Kansas high school state track: Why Kendra Wait might be the greatest state champion

·7 min read

Kendra Wait has been making the extraordinary look ordinary at track and field meets for so long that not even her magnum opus could elicit a shred of surprise from those who have been watching her for years.

“It’s certainly a proud father moment,” Darrell Wait said, “But she’s been doing it for awhile now, so it feels fairly common.”

“Of course we’ve seen it coming,” Gardner Edgerton track and field coach Larry Ward said. “It’s nothing new to us.”

But what Wait, a senior at Gardner Edgerton, accomplished last Thursday at the Kansas high school state track and field meet at Cessna Stadium in Wichita was anything but routine. In fact, Wait has a strong claim for the most impressive performance in the long and prestigious history of the state track meet.

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The basics: Wait won the Class 6A titles in the 100-meter dash, pole vault, long jump and shot put to become just the 18th girl to win four individual Kansas state championships in one meet.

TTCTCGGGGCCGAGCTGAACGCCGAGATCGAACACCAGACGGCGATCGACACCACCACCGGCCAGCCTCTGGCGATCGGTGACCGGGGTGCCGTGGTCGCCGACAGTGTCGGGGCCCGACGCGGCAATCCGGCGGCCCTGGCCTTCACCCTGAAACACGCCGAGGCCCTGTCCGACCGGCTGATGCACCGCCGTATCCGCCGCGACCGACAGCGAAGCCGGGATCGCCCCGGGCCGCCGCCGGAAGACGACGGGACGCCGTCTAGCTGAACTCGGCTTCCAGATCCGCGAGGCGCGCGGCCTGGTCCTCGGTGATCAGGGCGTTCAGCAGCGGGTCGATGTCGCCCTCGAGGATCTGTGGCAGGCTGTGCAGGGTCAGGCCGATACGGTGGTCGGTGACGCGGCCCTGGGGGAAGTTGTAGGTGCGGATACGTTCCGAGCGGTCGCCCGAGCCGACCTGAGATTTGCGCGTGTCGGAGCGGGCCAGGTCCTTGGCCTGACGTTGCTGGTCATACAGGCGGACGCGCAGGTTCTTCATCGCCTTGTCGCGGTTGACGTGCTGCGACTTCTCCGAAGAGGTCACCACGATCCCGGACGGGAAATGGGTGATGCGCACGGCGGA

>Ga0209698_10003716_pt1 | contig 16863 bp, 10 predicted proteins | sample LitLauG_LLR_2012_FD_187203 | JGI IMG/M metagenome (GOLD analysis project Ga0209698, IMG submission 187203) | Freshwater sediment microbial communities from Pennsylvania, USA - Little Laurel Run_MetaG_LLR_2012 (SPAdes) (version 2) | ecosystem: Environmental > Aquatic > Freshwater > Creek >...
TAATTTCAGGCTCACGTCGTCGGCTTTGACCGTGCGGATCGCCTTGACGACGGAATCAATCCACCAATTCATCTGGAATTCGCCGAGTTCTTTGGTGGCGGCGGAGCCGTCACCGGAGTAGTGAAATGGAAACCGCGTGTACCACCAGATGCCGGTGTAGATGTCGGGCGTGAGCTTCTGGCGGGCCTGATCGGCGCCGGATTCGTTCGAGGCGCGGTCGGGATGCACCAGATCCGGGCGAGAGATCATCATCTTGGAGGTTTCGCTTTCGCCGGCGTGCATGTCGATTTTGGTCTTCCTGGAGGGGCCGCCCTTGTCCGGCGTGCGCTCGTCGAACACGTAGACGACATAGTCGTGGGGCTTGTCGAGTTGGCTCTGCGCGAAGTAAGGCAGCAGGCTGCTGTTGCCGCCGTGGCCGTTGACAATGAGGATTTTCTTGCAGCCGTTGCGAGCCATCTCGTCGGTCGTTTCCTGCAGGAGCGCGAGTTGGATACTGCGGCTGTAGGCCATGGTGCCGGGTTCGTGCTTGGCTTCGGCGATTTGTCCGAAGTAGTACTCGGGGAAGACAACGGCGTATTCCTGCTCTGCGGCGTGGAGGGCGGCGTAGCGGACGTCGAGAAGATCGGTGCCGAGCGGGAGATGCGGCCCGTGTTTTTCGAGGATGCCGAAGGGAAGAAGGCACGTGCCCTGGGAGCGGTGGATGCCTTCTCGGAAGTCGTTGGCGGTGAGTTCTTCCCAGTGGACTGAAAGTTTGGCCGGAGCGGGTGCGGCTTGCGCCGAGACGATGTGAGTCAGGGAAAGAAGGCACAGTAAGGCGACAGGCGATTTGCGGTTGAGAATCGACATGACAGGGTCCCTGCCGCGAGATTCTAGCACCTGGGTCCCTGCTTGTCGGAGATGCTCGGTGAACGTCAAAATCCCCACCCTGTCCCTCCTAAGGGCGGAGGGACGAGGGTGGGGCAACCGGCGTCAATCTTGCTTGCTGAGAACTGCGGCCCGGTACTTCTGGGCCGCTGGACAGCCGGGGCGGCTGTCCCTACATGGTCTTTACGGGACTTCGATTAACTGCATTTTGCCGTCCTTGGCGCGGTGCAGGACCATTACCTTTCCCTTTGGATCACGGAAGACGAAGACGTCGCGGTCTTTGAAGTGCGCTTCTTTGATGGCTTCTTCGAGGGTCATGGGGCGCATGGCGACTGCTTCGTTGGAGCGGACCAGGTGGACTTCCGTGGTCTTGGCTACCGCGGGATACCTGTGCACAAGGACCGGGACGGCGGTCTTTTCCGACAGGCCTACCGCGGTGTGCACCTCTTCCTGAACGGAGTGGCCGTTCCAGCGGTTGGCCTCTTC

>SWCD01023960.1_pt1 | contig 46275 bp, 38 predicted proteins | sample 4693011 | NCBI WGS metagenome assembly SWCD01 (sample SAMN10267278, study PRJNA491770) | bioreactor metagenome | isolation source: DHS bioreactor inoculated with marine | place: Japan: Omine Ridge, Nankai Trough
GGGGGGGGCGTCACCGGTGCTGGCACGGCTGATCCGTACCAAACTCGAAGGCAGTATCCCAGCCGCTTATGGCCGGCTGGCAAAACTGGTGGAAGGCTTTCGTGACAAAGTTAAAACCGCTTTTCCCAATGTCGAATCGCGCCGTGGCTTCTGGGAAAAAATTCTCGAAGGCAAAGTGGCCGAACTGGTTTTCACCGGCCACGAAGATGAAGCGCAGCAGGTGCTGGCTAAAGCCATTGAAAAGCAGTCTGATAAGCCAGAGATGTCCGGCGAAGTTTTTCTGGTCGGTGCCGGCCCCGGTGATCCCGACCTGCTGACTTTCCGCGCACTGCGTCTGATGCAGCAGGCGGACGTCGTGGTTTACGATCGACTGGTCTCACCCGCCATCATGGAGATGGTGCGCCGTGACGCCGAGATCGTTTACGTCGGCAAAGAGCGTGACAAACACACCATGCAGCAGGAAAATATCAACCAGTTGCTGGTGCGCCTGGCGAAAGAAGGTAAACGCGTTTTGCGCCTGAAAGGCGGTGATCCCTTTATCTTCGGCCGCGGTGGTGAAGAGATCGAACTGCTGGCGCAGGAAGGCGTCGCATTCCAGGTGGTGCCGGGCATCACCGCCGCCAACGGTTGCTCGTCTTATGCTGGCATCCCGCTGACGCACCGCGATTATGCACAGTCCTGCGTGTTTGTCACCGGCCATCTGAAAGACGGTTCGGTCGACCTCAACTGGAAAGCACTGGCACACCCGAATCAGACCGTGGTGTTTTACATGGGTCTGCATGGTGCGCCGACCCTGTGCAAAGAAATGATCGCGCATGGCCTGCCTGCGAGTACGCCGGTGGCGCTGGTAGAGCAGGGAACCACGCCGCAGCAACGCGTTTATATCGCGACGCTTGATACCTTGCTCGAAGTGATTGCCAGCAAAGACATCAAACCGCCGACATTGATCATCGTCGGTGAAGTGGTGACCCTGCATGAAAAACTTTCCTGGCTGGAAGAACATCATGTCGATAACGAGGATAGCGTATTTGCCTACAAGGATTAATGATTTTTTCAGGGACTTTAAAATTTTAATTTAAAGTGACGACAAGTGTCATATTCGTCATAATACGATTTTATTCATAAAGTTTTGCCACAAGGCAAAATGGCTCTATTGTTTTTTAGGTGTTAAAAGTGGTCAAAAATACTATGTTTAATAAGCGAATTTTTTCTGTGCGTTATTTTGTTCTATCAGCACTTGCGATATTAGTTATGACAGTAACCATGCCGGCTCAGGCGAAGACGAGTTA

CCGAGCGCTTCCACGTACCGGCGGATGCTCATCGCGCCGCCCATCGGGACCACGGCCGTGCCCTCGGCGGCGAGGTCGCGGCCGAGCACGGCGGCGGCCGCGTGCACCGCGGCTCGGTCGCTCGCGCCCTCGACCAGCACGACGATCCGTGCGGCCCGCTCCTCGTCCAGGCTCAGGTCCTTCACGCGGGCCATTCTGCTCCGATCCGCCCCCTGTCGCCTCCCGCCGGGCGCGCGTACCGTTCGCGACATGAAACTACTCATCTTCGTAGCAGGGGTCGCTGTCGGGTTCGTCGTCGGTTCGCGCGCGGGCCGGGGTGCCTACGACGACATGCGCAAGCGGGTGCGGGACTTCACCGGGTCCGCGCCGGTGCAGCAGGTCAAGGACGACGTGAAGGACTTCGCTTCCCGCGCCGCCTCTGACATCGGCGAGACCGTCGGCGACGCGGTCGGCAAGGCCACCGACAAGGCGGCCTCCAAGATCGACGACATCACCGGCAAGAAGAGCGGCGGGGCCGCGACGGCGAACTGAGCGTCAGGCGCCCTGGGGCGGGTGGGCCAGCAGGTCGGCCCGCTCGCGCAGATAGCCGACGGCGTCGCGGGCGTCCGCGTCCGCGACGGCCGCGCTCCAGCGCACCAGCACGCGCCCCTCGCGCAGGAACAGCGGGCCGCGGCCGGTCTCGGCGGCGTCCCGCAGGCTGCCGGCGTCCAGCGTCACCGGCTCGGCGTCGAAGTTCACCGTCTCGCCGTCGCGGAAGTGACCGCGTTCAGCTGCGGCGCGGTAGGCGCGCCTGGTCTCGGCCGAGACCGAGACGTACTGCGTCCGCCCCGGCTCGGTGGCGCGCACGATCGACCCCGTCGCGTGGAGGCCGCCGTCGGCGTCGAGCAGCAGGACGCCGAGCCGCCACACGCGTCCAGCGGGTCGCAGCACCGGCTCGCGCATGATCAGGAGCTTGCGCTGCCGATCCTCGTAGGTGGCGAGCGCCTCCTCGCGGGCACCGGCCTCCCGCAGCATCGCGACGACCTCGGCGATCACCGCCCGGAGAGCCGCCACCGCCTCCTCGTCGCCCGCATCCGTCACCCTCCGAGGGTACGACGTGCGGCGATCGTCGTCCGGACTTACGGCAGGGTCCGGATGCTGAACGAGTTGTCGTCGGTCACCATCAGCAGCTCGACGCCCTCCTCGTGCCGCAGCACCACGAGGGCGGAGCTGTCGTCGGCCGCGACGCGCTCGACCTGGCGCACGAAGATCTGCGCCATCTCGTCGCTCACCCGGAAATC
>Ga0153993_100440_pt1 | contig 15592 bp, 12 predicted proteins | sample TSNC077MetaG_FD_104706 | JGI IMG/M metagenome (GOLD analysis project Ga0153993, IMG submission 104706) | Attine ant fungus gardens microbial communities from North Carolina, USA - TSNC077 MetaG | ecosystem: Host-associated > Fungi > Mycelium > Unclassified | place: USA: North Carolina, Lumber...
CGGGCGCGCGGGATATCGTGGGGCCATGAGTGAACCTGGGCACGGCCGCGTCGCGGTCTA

That alone puts her in rarefied territory. But there’s more.

Wait is the first four-gold winner to do it in Class 6A, the state’s largest and often most-competitive level. While almost every four-gold winner has a clear specialty (sprints, distance, hurdles, jumps), Wait is the most diverse in her events — she’s the first four-gold girls athlete in Kansas history to have pole vault and shot put on her résumé.

A list of all four-gold female winners in the history of the Kansas high school state track and field meet.
A list of all four-gold female winners in the history of the Kansas high school state track and field meet.

If that wasn’t enough, Wait did all of this not only in a single day — normally her events would be spread out over two days — but she won her four championships over a three-hour span.

“It really is unbelievable to me,” Wait said. “I never thought this was going to happen. I knew there was a lot of great competition I was going up against, but I just trusted myself and trusted the process knowing I’ve been in situations similar to this before. I knew this was my last state track meet, so I might as well go out with a bang.”

You can find athletes who can run a 100-meter dash in 12 seconds flat, throw a shot put nearly 44 feet, long jump well over 18 feet or clear 13 feet in the pole vault. But to find one athlete who can do all of those things? Wait stands alone in Kansas history.